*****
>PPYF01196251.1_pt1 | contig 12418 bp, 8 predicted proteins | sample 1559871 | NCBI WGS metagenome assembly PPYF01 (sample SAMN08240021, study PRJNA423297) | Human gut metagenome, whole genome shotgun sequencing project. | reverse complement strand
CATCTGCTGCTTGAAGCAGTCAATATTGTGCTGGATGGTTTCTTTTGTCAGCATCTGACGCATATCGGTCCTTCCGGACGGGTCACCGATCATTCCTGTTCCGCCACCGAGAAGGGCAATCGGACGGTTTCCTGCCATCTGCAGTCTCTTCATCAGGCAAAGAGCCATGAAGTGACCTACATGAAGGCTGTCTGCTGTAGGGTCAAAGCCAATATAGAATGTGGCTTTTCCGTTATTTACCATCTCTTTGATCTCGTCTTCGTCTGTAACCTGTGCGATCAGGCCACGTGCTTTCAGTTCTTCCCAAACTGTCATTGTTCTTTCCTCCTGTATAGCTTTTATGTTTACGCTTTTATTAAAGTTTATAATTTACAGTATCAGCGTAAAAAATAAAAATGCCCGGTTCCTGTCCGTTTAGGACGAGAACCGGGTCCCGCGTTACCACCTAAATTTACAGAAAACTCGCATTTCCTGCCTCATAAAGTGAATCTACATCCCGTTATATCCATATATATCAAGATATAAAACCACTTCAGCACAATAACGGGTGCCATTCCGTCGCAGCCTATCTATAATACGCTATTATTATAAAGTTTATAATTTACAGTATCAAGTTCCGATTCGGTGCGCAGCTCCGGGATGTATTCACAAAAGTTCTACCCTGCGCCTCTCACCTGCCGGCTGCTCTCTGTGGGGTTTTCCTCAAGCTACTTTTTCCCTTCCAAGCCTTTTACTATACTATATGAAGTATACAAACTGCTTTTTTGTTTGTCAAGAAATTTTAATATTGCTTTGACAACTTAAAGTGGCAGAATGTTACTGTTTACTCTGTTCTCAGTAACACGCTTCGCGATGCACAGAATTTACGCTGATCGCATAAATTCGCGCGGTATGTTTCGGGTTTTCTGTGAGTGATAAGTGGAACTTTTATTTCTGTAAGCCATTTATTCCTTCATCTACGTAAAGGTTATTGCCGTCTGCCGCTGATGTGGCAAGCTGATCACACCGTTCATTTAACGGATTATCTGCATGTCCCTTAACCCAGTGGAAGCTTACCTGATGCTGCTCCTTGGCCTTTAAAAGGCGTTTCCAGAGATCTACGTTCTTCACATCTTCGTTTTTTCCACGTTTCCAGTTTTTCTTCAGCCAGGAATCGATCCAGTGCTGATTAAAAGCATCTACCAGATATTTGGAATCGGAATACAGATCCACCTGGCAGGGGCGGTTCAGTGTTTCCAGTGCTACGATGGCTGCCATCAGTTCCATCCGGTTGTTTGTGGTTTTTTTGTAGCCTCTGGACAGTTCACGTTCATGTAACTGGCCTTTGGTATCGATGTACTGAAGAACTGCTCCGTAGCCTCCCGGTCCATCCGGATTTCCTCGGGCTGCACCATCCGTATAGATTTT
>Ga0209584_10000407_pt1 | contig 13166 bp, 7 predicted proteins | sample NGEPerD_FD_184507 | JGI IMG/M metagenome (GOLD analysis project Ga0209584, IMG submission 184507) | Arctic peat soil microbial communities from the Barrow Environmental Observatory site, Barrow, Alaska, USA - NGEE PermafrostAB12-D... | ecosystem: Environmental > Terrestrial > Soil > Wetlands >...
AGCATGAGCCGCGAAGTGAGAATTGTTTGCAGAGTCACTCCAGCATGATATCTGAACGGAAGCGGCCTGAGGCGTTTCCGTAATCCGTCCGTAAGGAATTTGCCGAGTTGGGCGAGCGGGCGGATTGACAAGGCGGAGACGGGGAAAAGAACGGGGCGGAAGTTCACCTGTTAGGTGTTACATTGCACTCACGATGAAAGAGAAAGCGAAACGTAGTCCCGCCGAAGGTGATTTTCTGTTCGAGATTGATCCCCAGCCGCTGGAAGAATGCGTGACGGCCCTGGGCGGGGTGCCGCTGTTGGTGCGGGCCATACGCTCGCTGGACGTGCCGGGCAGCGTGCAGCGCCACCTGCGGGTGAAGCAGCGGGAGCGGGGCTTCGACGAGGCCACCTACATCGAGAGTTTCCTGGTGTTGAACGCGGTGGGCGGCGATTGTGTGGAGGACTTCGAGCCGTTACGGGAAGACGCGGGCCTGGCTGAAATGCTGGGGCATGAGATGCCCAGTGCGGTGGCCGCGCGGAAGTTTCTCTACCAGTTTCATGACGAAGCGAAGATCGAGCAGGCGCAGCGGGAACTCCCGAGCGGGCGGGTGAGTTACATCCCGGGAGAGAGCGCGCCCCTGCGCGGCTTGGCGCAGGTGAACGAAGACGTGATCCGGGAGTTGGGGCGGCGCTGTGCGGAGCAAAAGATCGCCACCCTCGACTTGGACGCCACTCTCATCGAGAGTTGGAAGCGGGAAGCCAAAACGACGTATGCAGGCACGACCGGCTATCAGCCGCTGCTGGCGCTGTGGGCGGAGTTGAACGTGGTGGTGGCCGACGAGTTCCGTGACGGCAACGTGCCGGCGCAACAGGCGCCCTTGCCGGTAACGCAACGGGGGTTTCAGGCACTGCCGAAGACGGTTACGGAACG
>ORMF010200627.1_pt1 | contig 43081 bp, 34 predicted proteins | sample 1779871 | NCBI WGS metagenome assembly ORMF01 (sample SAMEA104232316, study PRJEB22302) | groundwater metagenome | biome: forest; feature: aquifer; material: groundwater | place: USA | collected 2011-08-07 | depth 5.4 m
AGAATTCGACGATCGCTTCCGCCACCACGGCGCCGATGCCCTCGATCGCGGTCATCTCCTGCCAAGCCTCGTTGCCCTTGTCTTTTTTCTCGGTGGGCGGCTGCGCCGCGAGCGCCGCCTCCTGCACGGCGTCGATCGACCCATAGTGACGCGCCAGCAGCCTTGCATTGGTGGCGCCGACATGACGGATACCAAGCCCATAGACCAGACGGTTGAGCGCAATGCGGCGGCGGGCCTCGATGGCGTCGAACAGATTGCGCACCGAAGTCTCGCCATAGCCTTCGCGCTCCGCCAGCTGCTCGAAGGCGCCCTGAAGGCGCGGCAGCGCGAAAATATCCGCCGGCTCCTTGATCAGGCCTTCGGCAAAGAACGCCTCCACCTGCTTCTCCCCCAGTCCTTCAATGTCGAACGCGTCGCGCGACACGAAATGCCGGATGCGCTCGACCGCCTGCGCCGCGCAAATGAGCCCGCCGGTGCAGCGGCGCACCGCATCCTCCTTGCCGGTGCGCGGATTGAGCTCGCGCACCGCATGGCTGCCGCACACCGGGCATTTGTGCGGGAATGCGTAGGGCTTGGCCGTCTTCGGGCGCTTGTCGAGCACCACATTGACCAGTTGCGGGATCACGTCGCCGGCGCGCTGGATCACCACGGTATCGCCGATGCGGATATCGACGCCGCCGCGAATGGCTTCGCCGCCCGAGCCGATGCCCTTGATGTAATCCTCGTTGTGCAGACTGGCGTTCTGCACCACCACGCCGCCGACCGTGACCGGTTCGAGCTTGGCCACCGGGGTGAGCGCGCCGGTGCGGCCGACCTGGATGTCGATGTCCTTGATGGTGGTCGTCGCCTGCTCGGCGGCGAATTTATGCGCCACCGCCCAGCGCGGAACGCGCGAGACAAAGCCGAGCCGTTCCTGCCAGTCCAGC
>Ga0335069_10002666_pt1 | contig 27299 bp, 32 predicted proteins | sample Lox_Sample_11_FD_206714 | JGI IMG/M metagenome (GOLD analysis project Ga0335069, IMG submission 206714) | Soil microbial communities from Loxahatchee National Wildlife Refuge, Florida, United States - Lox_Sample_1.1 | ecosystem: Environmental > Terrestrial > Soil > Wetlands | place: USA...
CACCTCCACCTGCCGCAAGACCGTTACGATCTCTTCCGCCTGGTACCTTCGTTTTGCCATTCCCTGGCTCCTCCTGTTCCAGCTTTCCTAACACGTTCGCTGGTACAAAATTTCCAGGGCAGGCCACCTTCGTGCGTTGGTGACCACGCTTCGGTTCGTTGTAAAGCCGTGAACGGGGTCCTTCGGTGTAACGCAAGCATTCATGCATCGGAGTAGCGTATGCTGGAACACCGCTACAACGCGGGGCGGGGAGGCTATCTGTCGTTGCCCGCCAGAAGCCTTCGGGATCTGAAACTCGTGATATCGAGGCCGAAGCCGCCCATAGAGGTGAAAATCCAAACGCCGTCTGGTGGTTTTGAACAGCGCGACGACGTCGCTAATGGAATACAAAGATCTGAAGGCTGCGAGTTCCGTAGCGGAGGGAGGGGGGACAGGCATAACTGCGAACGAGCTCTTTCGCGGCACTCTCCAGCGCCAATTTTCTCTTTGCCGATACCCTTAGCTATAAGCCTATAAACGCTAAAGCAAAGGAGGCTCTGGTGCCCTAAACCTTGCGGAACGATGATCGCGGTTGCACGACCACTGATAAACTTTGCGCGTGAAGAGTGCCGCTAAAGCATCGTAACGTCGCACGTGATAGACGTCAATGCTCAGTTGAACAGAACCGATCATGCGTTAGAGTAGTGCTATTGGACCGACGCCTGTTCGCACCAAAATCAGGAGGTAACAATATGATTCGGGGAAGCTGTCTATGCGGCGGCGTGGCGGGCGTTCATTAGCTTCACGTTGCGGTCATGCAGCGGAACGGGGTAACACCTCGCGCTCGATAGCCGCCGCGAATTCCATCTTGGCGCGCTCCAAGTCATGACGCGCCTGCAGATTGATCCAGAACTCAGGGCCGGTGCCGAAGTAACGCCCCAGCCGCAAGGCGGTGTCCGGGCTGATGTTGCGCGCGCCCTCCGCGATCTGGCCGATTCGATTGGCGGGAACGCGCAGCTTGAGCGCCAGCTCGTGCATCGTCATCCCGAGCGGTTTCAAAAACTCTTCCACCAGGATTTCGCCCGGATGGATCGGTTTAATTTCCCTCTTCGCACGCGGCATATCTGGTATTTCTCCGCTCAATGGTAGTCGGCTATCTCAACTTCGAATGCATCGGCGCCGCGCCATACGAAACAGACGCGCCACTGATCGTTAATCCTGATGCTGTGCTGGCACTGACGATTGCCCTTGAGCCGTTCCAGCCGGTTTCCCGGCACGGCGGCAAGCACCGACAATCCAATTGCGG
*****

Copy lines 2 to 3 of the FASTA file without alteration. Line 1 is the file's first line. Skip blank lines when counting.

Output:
CATCTGCTGCTTGAAGCAGTCAATATTGTGCTGGATGGTTTCTTTTGTCAGCATCTGACGCATATCGGTCCTTCCGGACGGGTCACCGATCATTCCTGTTCCGCCACCGAGAAGGGCAATCGGACGGTTTCCTGCCATCTGCAGTCTCTTCATCAGGCAAAGAGCCATGAAGTGACCTACATGAAGGCTGTCTGCTGTAGGGTCAAAGCCAATATAGAATGTGGCTTTTCCGTTATTTACCATCTCTTTGATCTCGTCTTCGTCTGTAACCTGTGCGATCAGGCCACGTGCTTTCAGTTCTTCCCAAACTGTCATTGTTCTTTCCTCCTGTATAGCTTTTATGTTTACGCTTTTATTAAAGTTTATAATTTACAGTATCAGCGTAAAAAATAAAAATGCCCGGTTCCTGTCCGTTTAGGACGAGAACCGGGTCCCGCGTTACCACCTAAATTTACAGAAAACTCGCATTTCCTGCCTCATAAAGTGAATCTACATCCCGTTATATCCATATATATCAAGATATAAAACCACTTCAGCACAATAACGGGTGCCATTCCGTCGCAGCCTATCTATAATACGCTATTATTATAAAGTTTATAATTTACAGTATCAAGTTCCGATTCGGTGCGCAGCTCCGGGATGTATTCACAAAAGTTCTACCCTGCGCCTCTCACCTGCCGGCTGCTCTCTGTGGGGTTTTCCTCAAGCTACTTTTTCCCTTCCAAGCCTTTTACTATACTATATGAAGTATACAAACTGCTTTTTTGTTTGTCAAGAAATTTTAATATTGCTTTGACAACTTAAAGTGGCAGAATGTTACTGTTTACTCTGTTCTCAGTAACACGCTTCGCGATGCACAGAATTTACGCTGATCGCATAAATTCGCGCGGTATGTTTCGGGTTTTCTGTGAGTGATAAGTGGAACTTTTATTTCTGTAAGCCATTTATTCCTTCATCTACGTAAAGGTTATTGCCGTCTGCCGCTGATGTGGCAAGCTGATCACACCGTTCATTTAACGGATTATCTGCATGTCCCTTAACCCAGTGGAAGCTTACCTGATGCTGCTCCTTGGCCTTTAAAAGGCGTTTCCAGAGATCTACGTTCTTCACATCTTCGTTTTTTCCACGTTTCCAGTTTTTCTTCAGCCAGGAATCGATCCAGTGCTGATTAAAAGCATCTACCAGATATTTGGAATCGGAATACAGATCCACCTGGCAGGGGCGGTTCAGTGTTTCCAGTGCTACGATGGCTGCCATCAGTTCCATCCGGTTGTTTGTGGTTTTTTTGTAGCCTCTGGACAGTTCACGTTCATGTAACTGGCCTTTGGTATCGATGTACTGAAGAACTGCTCCGTAGCCTCCCGGTCCATCCGGATTTCCTCGGGCTGCACCATCCGTATAGATTTT
>Ga0209584_10000407_pt1 | contig 13166 bp, 7 predicted proteins | sample NGEPerD_FD_184507 | JGI IMG/M metagenome (GOLD analysis project Ga0209584, IMG submission 184507) | Arctic peat soil microbial communities from the Barrow Environmental Observatory site, Barrow, Alaska, USA - NGEE PermafrostAB12-D... | ecosystem: Environmental > Terrestrial > Soil > Wetlands >...